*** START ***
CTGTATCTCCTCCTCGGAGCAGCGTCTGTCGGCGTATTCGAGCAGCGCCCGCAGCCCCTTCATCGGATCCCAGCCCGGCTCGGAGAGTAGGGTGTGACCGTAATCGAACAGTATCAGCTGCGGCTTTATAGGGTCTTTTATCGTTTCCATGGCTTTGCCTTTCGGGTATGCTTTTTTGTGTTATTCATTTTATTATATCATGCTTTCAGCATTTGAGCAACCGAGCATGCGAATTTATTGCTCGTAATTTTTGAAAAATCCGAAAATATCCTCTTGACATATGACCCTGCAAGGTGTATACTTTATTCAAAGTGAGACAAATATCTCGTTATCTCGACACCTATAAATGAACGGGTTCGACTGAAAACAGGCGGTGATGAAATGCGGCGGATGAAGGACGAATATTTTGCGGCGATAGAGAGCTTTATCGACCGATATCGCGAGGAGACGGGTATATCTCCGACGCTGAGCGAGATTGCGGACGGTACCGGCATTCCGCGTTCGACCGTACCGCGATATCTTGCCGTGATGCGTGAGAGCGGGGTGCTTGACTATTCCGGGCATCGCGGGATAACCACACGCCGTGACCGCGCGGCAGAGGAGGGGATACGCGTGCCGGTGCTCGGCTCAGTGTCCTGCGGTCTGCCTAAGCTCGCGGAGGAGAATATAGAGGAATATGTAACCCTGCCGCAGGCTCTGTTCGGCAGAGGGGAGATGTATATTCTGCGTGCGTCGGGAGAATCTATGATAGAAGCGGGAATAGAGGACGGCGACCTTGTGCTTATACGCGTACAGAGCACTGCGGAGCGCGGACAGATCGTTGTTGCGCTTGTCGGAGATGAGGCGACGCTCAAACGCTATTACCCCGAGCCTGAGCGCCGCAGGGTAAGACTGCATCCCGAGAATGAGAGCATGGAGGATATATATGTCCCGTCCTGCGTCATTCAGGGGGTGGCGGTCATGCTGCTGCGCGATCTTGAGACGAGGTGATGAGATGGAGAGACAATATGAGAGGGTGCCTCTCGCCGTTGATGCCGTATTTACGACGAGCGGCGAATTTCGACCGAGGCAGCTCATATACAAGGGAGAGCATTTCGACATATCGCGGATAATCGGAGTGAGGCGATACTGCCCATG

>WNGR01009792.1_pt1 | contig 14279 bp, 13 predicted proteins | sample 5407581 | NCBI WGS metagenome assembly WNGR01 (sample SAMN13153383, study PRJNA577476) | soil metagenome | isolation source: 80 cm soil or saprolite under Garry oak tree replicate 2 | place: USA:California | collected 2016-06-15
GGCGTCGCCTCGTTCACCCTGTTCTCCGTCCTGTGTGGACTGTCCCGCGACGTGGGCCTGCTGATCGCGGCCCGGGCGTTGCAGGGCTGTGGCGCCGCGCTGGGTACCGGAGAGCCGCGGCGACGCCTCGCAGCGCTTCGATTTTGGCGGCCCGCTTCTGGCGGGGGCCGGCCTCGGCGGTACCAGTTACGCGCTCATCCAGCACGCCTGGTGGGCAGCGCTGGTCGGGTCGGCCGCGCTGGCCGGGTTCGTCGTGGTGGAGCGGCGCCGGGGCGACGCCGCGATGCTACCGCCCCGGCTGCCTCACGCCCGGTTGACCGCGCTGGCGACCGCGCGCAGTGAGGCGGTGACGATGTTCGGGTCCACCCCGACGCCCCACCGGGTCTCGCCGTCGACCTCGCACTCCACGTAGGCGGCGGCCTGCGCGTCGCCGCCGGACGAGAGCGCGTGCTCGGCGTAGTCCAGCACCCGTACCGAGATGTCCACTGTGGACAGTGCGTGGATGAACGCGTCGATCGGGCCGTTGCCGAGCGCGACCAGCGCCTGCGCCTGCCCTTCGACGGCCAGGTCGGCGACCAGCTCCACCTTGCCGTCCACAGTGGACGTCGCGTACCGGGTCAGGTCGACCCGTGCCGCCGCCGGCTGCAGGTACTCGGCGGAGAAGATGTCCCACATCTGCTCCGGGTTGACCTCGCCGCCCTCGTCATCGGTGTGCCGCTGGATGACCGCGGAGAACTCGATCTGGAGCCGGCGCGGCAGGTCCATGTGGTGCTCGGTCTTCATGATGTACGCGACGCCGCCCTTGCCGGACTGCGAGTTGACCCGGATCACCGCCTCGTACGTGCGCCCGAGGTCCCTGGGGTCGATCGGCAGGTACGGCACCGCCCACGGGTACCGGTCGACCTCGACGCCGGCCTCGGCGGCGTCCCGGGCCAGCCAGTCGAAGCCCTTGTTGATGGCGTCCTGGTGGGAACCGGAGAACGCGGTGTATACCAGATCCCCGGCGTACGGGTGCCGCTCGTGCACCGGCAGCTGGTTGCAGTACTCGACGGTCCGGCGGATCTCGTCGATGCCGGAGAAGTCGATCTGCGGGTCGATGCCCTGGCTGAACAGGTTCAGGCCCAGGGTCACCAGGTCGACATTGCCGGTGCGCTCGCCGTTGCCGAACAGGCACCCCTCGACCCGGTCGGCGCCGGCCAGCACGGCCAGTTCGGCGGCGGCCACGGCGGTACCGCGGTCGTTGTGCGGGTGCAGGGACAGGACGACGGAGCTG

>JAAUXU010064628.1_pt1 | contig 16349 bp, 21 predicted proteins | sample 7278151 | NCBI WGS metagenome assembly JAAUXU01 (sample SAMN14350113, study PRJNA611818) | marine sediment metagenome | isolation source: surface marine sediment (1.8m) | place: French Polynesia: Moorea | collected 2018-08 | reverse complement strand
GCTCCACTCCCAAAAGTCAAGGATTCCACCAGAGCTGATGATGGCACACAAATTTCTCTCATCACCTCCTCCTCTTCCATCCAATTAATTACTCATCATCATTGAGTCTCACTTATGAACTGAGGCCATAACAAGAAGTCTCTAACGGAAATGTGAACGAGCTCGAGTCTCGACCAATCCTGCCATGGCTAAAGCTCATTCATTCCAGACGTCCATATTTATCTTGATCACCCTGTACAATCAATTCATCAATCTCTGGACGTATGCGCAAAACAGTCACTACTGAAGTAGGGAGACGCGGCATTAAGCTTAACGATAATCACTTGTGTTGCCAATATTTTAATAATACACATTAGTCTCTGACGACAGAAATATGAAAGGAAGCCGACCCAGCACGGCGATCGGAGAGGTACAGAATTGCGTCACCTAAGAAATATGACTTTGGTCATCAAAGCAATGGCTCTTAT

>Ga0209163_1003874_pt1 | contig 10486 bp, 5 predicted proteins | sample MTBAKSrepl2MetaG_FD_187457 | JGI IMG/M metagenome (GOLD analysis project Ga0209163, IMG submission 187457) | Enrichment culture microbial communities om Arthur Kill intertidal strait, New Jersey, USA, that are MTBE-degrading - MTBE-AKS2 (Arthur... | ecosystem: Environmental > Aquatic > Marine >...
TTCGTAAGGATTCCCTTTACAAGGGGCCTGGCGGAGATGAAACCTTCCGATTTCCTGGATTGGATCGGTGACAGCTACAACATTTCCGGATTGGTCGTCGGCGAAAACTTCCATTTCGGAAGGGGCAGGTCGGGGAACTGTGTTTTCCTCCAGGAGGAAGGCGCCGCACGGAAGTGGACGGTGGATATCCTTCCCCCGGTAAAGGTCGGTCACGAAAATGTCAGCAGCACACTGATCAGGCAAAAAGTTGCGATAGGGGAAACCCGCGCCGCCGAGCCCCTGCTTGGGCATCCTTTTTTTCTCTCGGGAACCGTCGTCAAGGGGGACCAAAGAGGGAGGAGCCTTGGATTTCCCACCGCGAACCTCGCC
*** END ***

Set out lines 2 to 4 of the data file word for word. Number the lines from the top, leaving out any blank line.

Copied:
>WNGR01009792.1_pt1 | contig 14279 bp, 13 predicted proteins | sample 5407581 | NCBI WGS metagenome assembly WNGR01 (sample SAMN13153383, study PRJNA577476) | soil metagenome | isolation source: 80 cm soil or saprolite under Garry oak tree replicate 2 | place: USA:California | collected 2016-06-15
GGCGTCGCCTCGTTCACCCTGTTCTCCGTCCTGTGTGGACTGTCCCGCGACGTGGGCCTGCTGATCGCGGCCCGGGCGTTGCAGGGCTGTGGCGCCGCGCTGGGTACCGGAGAGCCGCGGCGACGCCTCGCAGCGCTTCGATTTTGGCGGCCCGCTTCTGGCGGGGGCCGGCCTCGGCGGTACCAGTTACGCGCTCATCCAGCACGCCTGGTGGGCAGCGCTGGTCGGGTCGGCCGCGCTGGCCGGGTTCGTCGTGGTGGAGCGGCGCCGGGGCGACGCCGCGATGCTACCGCCCCGGCTGCCTCACGCCCGGTTGACCGCGCTGGCGACCGCGCGCAGTGAGGCGGTGACGATGTTCGGGTCCACCCCGACGCCCCACCGGGTCTCGCCGTCGACCTCGCACTCCACGTAGGCGGCGGCCTGCGCGTCGCCGCCGGACGAGAGCGCGTGCTCGGCGTAGTCCAGCACCCGTACCGAGATGTCCACTGTGGACAGTGCGTGGATGAACGCGTCGATCGGGCCGTTGCCGAGCGCGACCAGCGCCTGCGCCTGCCCTTCGACGGCCAGGTCGGCGACCAGCTCCACCTTGCCGTCCACAGTGGACGTCGCGTACCGGGTCAGGTCGACCCGTGCCGCCGCCGGCTGCAGGTACTCGGCGGAGAAGATGTCCCACATCTGCTCCGGGTTGACCTCGCCGCCCTCGTCATCGGTGTGCCGCTGGATGACCGCGGAGAACTCGATCTGGAGCCGGCGCGGCAGGTCCATGTGGTGCTCGGTCTTCATGATGTACGCGACGCCGCCCTTGCCGGACTGCGAGTTGACCCGGATCACCGCCTCGTACGTGCGCCCGAGGTCCCTGGGGTCGATCGGCAGGTACGGCACCGCCCACGGGTACCGGTCGACCTCGACGCCGGCCTCGGCGGCGTCCCGGGCCAGCCAGTCGAAGCCCTTGTTGATGGCGTCCTGGTGGGAACCGGAGAACGCGGTGTATACCAGATCCCCGGCGTACGGGTGCCGCTCGTGCACCGGCAGCTGGTTGCAGTACTCGACGGTCCGGCGGATCTCGTCGATGCCGGAGAAGTCGATCTGCGGGTCGATGCCCTGGCTGAACAGGTTCAGGCCCAGGGTCACCAGGTCGACATTGCCGGTGCGCTCGCCGTTGCCGAACAGGCACCCCTCGACCCGGTCGGCGCCGGCCAGCACGGCCAGTTCGGCGGCGGCCACGGCGGTACCGCGGTCGTTGTGCGGGTGCAGGGACAGGACGACGGAGCTG

>JAAUXU010064628.1_pt1 | contig 16349 bp, 21 predicted proteins | sample 7278151 | NCBI WGS metagenome assembly JAAUXU01 (sample SAMN14350113, study PRJNA611818) | marine sediment metagenome | isolation source: surface marine sediment (1.8m) | place: French Polynesia: Moorea | collected 2018-08 | reverse complement strand